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HP Feels the WebOS Blues. Was Palm Worth the Money?

When HP (HPQ) bought mobile device vendor Palm, it was aiming for a "platform to expand HP's mobility strategy and create a unique HP experience spanning multiple mobile connected devices." Nice theory. Unfortunately, practice is another matter.

Apparently, HP has had about as much luck selling its webOS-based TouchPad tablet as it might peddling sun block during an Arctic Circle winter, according to an AllThingsD report by Arik Hesseldahl. But it's not surprising. Launching a new operating system is a risky business, and HP picked one of the worst ways to do it. Maybe the company should consider another strategy, like selling off the patent portfolio it picked up.

If you have to ask how bad, you don't want the answer
As Hesseldahl put them together, the TouchPad stats to date would make Dale Carnegie seek anti-depressants. Best Buy (BBY) reportedly sold only a tenth of the 270,000 units it originally took and now wants to return the rest, rather than have them take up warehouse space. Even though there has been tension between HP and Best Buy over the tablet from the beginning, that isn't the source of HP's real problems.

HP released its TouchPad on July 1. By the end of the month, it started cutting $50 off the price and then made the change permanent. Still, no go. People just didn't want it. Hesseldahl noted that a Woot one day offer of $120 off a 16-GB TouchPad had 612 takers.

Was that good or bad? I checked some related deals on Woot. A Samsung 7-inch Galaxy Tab sold 1755, and that was with 3G capability by Sprint (S). Heck, back in June, an Archos 8GB tablet sold 1424. And a ViewSonic gTablet deal sold 10,452.

Even the silver lining is tarnished
Some look at HP's purchase of Palm through a revisionist lens, citing Google's (GOOG) intended purchase of Motorola Mobility (MMI) as evidence that HP picked up a valuable packet of major IP. Actually, the potential litigation value of Palm's patents was clear early last year and even before.

Although HP has had PDAs and netbooks for years, it hasn't been a major force in the broader context of mobile computing. So when the company talked about the acquisition as a platform for a mobile strategy, it was being straightforward. However, what's of value to one entity may be a waste for another. In the case of Palm, the value for HP has been nil.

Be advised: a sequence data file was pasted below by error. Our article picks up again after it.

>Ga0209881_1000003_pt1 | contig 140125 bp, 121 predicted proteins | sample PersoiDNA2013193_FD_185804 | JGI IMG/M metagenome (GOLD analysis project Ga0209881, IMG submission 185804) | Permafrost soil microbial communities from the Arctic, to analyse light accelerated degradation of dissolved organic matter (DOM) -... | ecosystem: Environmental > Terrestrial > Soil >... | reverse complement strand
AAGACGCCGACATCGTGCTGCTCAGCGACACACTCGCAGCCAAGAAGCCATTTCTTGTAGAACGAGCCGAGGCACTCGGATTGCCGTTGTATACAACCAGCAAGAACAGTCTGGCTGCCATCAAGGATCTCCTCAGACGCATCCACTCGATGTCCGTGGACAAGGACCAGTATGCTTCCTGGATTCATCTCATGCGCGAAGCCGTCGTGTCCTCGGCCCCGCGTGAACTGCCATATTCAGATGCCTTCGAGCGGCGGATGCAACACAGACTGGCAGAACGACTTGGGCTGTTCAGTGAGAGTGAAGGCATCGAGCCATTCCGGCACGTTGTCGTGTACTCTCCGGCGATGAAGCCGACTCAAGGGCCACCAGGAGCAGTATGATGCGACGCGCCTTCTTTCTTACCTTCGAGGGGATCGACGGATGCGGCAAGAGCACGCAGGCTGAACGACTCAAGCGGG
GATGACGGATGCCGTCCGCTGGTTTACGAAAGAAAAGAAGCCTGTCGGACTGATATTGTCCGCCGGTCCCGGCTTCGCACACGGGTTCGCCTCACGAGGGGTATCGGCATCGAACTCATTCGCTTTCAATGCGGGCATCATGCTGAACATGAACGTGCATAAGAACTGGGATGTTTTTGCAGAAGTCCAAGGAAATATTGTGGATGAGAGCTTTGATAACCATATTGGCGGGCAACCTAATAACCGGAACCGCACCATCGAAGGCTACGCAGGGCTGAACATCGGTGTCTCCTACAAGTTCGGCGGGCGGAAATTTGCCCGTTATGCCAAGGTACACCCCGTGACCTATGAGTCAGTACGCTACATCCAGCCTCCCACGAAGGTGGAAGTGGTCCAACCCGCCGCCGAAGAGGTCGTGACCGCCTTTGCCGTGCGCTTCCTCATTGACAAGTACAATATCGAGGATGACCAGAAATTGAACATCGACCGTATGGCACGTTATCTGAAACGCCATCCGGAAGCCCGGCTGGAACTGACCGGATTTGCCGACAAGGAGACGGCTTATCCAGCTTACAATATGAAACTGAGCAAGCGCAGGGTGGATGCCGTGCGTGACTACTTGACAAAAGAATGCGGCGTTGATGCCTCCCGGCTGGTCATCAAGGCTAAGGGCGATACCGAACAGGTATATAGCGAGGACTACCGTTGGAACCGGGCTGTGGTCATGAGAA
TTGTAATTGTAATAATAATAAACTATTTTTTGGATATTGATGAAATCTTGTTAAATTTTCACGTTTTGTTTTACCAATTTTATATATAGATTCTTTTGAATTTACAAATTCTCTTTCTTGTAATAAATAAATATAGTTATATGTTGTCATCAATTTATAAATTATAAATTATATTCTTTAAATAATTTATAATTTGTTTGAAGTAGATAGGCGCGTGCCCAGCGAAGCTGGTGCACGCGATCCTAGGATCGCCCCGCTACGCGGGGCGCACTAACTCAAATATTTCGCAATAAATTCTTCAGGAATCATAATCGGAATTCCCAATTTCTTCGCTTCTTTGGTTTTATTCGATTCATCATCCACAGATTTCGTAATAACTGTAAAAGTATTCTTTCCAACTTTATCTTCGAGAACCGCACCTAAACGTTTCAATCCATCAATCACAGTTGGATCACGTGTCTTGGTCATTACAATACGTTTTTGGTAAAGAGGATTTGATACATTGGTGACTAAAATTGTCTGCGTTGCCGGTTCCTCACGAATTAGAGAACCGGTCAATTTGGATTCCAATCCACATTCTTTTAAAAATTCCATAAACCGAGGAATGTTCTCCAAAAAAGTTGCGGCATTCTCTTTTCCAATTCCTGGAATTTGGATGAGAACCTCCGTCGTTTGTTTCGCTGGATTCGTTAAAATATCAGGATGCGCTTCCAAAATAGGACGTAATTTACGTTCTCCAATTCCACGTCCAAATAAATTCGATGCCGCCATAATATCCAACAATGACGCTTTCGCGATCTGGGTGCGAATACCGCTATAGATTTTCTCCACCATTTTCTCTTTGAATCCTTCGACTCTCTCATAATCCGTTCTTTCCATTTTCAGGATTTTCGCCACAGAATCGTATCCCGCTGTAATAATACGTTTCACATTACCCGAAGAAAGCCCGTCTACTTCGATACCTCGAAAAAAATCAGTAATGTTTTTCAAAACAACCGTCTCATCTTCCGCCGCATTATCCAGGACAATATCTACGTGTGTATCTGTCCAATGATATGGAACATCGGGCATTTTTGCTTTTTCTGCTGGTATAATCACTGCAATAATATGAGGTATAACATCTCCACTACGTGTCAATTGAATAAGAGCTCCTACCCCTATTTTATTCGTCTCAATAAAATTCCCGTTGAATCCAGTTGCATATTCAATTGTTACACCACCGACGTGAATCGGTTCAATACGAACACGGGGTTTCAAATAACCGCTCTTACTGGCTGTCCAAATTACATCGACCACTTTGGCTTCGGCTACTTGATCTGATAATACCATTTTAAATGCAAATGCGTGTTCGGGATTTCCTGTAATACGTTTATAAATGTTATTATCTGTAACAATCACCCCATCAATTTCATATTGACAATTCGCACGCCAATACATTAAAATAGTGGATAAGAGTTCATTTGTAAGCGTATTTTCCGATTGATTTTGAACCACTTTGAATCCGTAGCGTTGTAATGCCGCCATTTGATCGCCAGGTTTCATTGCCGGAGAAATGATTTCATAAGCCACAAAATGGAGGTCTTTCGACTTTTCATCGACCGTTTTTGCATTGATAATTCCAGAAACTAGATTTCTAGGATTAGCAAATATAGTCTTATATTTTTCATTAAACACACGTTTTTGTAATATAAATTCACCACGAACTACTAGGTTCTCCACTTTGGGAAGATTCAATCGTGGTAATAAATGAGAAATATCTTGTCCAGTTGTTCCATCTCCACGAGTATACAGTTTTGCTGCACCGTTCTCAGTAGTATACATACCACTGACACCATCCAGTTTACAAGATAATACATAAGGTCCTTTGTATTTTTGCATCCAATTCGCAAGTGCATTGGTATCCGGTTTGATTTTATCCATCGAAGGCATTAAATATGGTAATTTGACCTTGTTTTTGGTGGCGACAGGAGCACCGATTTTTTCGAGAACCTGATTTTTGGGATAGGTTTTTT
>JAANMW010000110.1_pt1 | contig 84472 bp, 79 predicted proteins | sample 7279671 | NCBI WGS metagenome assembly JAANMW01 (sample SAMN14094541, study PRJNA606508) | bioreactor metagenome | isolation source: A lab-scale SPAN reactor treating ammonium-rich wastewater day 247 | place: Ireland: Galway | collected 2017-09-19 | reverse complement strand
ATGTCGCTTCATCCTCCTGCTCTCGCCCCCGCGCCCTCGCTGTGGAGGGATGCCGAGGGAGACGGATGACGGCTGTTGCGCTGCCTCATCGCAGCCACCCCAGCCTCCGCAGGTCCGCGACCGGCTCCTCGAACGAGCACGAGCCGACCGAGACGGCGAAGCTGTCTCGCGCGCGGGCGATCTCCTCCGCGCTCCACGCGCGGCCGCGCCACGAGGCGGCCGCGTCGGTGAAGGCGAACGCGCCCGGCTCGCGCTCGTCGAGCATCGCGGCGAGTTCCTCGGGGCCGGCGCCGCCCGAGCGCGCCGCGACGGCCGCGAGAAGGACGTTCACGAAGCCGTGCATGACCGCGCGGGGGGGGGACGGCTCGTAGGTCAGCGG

Selling an OS is like selling a car engine
There's an enormous difference between what Motorola's patents might bring to Google and what HP will see from Palm's. As I mentioned back in June, HP had big plans for webOS to show up in phones, tablets, PCs, industrial controllers, and every other bit of hardware imaginable.

But an operating system doesn't exist in and of itself. It needs all sorts of support, including drivers to make other devices compatible, applications, and hardware to run it. Selling the OS becomes a chicken and egg proposition. You need the infrastructure to entice users. Without users, third parties have little reason to jump on board. Few people, and even fewer corporate buyers, want to become dependent on one vendor.

The best way to given an operating system a chance to be popular is to make it available for a relatively new and rapidly growing product category. There are reasons Google was intelligent to first offer Android on smartphones the way it did:

  • The free price was an enticement to hardware vendors.
  • Smartphones were not a mass market product at that point, so Android could ride the back of category growth.
  • Third parties were willing to take a chance with the potential for big success.
  • People saw phones as self-contained devices and didn't worry much about whose operating system ran them.
The last point may be the most important. People bought the device and the operating system went along with it. Even now, if you go into a store selling mobile devices, the operating system is a secondary factor for most people. They want to know that they like the way the device works. Most people buy a car for the whole vehicle, not because of the engine make.

Wrong starting point
HP wanted to start with a tablet. Understandable, as the company still has a PC and server mindset and wants to fit mobile in. Except, that's the problem. This isn't something to tack on. By trying to sell a tablet first, HP chose a product that starts to demand third party support. Otherwise, you're back in the day of early PCs with no software vendors to provide applications that can make the machines do something.

Management also probably wanted to avoid going head-to-head with both iOS and Android in the smartphone market. Instead ... HP went head-to-head with both iOS and Android in the tablet market. And got clobbered.

The company was just too late for smartphones and wrong on tablets when it came to consumers. On the corporate front, although HP could appeal to its existing large corporate customers with intelligent infrastructure, businesses don't want to standardize on all HP equipment, even if it can talk to each other. The gear has to work as well with everything else the companies have. And the mobile-centric approach doesn't seem to be a grabber.

Maybe HP could sell the patents, keeping perpetual licenses for itself. That way, it could keep trying on to create a webOS business, and yet get some likely significant return from the investment.


Image: morgueFile user pambenn, site standard license.
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